MR spectroscopy may be a useful adjunct to conventional imaging to distinguish recurrent tumor from treatment-related change in the brain such as inflammation or dead cells, says a new study by researchers from the University of Michigan Medical Center in Ann Arbor, MI.
In the study, MR spectroscopy was performed on 27 patients who were previously treated with surgery, chemotherapy and radiation therapy for brain tumor. Results of the study revealed that Choline, Creatine and N-acetylaspartate, specific molecules used as markers for identification of tumors and which can be detected with MR spectroscopy, were all readily quantifiable in each patient, allowing accurate recognition. “MR spectroscopy is a tool that can provide a biochemical thumbprint or profile of the brain, allowing accurate identification of recurrent tumor from benign changes related to chemotherapy or radiation therapy,” said Patrick N. Weybright, MD, lead author of the study.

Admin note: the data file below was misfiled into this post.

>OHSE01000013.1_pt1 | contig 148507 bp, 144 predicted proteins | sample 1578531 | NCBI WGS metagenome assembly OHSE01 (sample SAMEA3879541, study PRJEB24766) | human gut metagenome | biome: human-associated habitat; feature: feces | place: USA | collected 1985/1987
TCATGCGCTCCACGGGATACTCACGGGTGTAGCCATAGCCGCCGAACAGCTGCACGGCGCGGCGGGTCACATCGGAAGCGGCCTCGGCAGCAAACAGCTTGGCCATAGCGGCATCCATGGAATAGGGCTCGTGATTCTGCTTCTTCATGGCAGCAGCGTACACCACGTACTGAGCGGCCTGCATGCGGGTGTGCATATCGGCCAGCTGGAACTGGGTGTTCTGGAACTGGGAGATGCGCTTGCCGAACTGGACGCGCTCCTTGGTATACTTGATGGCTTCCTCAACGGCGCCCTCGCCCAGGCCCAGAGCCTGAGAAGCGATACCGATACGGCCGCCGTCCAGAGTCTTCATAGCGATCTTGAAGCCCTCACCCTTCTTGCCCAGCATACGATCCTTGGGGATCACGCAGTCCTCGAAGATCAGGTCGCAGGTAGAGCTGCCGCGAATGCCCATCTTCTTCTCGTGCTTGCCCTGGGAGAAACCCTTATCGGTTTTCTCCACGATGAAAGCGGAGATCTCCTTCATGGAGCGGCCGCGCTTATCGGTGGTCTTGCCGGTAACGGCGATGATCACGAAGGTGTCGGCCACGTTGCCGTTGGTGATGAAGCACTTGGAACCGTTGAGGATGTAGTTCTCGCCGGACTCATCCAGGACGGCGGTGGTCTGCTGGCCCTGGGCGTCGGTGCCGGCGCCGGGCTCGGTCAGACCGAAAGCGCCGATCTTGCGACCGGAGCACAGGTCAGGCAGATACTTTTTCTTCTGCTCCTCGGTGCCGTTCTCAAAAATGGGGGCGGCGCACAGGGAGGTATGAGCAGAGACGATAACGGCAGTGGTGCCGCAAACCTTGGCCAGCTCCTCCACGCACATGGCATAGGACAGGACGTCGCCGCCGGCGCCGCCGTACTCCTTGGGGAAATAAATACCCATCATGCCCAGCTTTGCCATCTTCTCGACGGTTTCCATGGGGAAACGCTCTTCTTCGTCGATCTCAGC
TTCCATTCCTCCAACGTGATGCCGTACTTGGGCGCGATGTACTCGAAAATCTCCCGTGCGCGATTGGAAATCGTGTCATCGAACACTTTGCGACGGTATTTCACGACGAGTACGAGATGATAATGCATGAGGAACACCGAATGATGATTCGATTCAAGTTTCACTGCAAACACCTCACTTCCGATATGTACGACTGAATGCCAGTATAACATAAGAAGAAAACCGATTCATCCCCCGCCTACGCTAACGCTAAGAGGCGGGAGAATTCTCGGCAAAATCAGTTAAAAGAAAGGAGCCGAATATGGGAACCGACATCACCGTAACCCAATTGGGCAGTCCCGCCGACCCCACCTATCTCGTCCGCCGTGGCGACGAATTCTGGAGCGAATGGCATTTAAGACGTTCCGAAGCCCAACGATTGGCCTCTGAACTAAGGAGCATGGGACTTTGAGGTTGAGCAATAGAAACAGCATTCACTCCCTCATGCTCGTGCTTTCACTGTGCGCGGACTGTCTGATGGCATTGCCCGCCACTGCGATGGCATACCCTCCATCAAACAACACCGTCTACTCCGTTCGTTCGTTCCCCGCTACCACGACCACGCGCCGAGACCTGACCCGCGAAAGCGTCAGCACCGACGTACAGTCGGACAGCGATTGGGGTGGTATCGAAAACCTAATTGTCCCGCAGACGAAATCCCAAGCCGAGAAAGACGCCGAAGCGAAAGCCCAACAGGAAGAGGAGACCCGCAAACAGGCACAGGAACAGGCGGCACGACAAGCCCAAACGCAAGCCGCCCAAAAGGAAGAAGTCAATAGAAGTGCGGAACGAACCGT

According to Dr. Weybright, a down side to MR spectroscopy is that it is usually more susceptible to artifacts from nearby bone and fluid, which can make it impossible to identify the molecules. However, he said, by using techniques to suppress the overwhelming signal from water, they were able to achieve multivoxel spectroscopy in 25 of 27 patients with no significant artifacts.
Jason Ocker | ARRS
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